Elizabethan Sonnet Cycles eBook

This eBook from the Gutenberg Project consists of approximately 65 pages of information about Elizabethan Sonnet Cycles.
worthies addeth;
      And my fair Muse, one Muse unto the nine. 
      And my good angel, in my soul divine!—­
    With one more order these nine orders gladdeth. 
      My Muse, my worthy, and my angel then
      Makes every one of these three nines a ten.

TO HUMOUR

    XIX

    You cannot love, my pretty heart, and why? 
    There was a time you told me that you would,
    But how again you will the same deny. 
    If it might please you, would to God you could! 
      What, will you hate?  Nay, that you will not neither;
      Nor love, nor hate!  How then?  What will you do? 
    What, will you keep a mean then betwixt either? 
    Or will you love me, and yet hate me too? 
      Yet serves not this!  What next, what other shift? 
    You will, and will not; what a coil is here! 
    I see your craft, now I perceive your drift,
    And all this while I was mistaken there. 
      Your love and hate is this, I now do prove you: 
      You love in hate, by hate to make me love you.

    XX

    An evil spirit, your beauty, haunts me still,
    Wherewith, alas, I have been long possessed! 
    Which ceaseth not to tempt me to each ill,
    Nor give me once but one poor minute’s rest. 
      In me it speaks whether I sleep or wake;
    And when by means to drive it out I try,
    With greater torments then it me doth take,
    And tortures me in most extremity. 
      Before my face it lays down my despairs,
    And hastes me on unto a sudden death;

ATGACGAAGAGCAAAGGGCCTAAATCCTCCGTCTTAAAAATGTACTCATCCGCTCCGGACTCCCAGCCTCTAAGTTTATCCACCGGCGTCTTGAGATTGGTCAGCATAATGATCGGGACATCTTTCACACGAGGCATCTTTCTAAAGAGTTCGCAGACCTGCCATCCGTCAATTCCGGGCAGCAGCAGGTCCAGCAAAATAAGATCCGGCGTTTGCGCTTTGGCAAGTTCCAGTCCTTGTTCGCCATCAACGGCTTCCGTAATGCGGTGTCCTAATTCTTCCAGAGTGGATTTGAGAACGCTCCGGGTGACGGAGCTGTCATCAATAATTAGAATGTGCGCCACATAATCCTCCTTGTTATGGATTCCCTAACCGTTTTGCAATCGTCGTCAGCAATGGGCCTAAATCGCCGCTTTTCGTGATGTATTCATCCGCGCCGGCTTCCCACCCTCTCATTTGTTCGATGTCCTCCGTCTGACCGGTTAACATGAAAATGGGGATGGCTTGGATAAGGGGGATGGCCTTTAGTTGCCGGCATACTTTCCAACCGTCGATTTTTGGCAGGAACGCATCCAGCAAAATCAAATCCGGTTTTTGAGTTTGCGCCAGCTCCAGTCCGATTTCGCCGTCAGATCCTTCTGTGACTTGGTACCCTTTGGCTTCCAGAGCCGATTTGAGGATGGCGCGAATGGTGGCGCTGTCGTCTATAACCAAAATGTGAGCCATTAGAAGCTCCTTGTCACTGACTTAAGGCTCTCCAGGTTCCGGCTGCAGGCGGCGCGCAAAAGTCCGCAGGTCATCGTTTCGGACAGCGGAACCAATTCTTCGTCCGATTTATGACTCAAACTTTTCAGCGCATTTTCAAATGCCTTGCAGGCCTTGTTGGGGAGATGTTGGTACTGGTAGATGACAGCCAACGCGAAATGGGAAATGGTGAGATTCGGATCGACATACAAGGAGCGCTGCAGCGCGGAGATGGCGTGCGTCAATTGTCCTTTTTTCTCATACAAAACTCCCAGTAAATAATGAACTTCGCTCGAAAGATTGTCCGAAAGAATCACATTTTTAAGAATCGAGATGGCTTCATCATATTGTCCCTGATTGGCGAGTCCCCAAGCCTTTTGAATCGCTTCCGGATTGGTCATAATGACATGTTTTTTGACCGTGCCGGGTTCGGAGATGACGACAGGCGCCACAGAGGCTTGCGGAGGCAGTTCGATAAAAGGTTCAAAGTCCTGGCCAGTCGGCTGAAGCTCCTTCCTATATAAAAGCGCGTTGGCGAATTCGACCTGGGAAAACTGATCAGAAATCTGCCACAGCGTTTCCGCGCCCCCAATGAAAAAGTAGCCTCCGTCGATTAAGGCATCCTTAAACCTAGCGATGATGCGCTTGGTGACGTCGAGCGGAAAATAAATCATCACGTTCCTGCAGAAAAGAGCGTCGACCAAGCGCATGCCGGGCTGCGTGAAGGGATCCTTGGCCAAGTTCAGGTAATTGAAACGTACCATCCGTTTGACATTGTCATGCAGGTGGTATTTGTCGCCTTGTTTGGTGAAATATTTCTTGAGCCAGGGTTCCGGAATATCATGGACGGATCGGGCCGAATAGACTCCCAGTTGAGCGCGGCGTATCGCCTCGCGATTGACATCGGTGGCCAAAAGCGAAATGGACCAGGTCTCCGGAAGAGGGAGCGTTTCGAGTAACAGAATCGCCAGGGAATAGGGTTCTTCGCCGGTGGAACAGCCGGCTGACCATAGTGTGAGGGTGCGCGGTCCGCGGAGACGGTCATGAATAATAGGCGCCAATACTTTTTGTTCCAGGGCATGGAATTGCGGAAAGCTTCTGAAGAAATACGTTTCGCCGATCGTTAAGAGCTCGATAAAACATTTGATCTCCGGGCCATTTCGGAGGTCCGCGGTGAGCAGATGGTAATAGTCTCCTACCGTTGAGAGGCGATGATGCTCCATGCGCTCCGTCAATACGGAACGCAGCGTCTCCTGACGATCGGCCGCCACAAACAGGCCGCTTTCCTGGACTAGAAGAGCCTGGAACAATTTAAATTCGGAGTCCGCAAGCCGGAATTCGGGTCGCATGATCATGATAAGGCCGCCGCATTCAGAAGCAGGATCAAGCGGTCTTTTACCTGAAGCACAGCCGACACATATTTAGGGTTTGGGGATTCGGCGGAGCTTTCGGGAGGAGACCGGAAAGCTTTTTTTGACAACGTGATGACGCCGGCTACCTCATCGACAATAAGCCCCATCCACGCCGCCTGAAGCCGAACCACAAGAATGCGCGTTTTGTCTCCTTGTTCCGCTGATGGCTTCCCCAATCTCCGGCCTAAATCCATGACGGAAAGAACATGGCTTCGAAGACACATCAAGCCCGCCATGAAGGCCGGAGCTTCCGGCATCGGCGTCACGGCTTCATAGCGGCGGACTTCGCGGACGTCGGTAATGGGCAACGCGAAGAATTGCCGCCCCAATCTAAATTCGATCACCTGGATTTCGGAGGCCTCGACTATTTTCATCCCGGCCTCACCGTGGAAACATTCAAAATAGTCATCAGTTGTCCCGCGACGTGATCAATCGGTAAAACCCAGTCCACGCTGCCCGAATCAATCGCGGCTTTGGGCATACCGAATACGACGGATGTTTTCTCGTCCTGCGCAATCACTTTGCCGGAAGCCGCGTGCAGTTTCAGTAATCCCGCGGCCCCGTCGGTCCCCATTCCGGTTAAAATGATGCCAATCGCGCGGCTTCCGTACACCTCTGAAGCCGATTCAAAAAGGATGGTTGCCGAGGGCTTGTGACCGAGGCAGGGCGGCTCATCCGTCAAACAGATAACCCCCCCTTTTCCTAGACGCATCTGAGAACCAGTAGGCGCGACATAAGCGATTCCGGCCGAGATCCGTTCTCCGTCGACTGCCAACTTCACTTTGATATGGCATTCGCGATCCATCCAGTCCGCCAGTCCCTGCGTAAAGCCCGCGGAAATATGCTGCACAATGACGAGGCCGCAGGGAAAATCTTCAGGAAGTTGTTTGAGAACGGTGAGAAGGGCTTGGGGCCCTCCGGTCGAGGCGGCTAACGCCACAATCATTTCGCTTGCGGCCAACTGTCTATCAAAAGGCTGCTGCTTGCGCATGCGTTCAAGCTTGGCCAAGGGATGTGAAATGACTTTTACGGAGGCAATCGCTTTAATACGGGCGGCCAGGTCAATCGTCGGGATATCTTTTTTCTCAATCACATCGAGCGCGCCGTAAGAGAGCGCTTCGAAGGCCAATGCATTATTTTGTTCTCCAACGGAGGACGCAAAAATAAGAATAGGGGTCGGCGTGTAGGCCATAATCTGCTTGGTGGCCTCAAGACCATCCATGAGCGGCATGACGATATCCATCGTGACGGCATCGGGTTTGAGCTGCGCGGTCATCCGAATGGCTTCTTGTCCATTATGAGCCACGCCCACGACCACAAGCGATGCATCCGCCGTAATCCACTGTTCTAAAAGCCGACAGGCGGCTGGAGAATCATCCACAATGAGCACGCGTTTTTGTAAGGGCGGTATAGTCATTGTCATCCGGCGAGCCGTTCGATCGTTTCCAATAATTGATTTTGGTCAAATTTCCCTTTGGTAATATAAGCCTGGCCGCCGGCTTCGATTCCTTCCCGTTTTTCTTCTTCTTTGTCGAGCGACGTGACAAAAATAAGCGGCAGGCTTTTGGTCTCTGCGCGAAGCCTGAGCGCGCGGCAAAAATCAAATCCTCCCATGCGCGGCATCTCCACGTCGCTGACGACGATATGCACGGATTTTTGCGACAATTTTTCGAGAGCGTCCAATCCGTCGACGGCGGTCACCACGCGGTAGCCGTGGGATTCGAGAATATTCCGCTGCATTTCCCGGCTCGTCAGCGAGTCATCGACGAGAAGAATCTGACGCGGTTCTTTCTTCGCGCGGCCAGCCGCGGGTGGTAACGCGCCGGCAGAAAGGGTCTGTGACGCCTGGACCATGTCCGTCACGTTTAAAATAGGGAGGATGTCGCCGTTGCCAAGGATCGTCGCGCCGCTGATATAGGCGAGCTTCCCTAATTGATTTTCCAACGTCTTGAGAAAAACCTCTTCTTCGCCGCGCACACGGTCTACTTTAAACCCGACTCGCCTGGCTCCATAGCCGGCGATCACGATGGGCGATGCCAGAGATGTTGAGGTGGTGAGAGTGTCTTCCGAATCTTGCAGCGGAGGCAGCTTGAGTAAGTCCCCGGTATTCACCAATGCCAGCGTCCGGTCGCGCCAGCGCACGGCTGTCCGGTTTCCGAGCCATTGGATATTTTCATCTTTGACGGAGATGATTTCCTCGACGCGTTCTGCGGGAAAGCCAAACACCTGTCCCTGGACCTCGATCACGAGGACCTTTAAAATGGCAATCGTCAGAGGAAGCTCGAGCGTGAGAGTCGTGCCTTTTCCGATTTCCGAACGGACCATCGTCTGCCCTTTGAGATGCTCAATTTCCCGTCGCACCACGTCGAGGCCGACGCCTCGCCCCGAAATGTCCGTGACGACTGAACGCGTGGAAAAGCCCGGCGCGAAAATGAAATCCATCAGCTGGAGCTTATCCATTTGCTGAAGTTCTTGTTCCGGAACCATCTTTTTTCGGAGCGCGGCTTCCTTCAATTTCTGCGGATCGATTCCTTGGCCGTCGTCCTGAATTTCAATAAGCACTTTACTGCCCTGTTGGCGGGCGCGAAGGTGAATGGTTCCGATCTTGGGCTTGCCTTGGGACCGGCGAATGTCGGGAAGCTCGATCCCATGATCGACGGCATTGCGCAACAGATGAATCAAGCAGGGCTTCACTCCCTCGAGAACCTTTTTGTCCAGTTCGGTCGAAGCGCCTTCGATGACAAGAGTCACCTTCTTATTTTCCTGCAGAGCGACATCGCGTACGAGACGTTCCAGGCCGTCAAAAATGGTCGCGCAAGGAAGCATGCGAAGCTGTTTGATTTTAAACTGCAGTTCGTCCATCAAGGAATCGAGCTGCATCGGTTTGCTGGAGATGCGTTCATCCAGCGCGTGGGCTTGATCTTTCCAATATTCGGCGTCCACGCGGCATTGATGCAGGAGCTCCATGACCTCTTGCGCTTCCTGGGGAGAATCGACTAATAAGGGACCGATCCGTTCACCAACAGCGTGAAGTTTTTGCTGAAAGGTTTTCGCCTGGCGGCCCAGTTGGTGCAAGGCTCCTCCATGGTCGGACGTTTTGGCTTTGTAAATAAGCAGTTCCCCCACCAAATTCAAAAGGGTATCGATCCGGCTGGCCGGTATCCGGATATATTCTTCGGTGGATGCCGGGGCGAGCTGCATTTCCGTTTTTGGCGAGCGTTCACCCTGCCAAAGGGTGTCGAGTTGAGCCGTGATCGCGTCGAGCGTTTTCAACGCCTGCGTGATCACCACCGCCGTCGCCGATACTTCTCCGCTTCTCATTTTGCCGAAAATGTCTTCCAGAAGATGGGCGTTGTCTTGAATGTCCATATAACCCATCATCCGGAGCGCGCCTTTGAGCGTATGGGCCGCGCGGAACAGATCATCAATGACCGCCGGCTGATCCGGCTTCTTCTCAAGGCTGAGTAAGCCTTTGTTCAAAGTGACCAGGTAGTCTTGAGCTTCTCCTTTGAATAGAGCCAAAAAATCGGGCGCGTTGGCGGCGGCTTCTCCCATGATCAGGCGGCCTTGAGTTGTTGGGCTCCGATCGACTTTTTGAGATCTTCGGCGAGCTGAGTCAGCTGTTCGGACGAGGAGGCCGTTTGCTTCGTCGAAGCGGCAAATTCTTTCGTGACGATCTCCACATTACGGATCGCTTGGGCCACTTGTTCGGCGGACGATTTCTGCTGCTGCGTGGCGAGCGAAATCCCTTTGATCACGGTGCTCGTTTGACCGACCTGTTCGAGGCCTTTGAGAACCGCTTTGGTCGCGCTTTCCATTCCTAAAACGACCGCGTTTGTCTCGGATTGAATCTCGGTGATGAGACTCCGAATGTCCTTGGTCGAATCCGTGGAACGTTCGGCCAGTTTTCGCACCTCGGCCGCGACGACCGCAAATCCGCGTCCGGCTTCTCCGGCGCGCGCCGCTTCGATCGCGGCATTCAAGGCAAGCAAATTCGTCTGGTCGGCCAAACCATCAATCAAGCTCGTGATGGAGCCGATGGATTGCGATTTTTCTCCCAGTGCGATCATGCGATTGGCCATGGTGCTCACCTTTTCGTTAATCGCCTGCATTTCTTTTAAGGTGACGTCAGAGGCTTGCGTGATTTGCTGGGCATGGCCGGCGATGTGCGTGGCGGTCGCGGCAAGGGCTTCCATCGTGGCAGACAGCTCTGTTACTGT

Now tempting me to drown myself in tears,
    And then in sighing to give up my breath. 
      Thus am I still provoked to every evil,
      By this good wicked spirit, sweet angel-devil.

    XXI

    A witless gallant a young wench that wooed—­
    Yet his dull spirit her not one jot could move—­
    Intreated me as e’er I wished his good,
    To write him but one sonnet to his love. 
      When I as fast as e’er my pen could trot,
    Poured out what first from quick invention came,
    Nor never stood one word thereof to blot;
    Much like his wit that was to use the same. 
      But with my verses he his mistress won,
    Who doated on the dolt beyond all measure. 
    But see, for you to heaven for phrase I run,
    And ransack all Apollo’s golden treasure! 
      Yet by my troth, this fool his love obtains,
      And I lose you for all my wit and pains!

TO FOLLY

    XXII

    With fools and children good discretion bears;
      Then, honest people, bear with love and me,
      Nor older yet nor wiser made by years,
    Amongst the rest of fools and children be. 
      Love, still a baby, plays with gauds and toys,
    And like a wanton sports with

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Elizabethan Sonnet Cycles from Project Gutenberg. Public domain.
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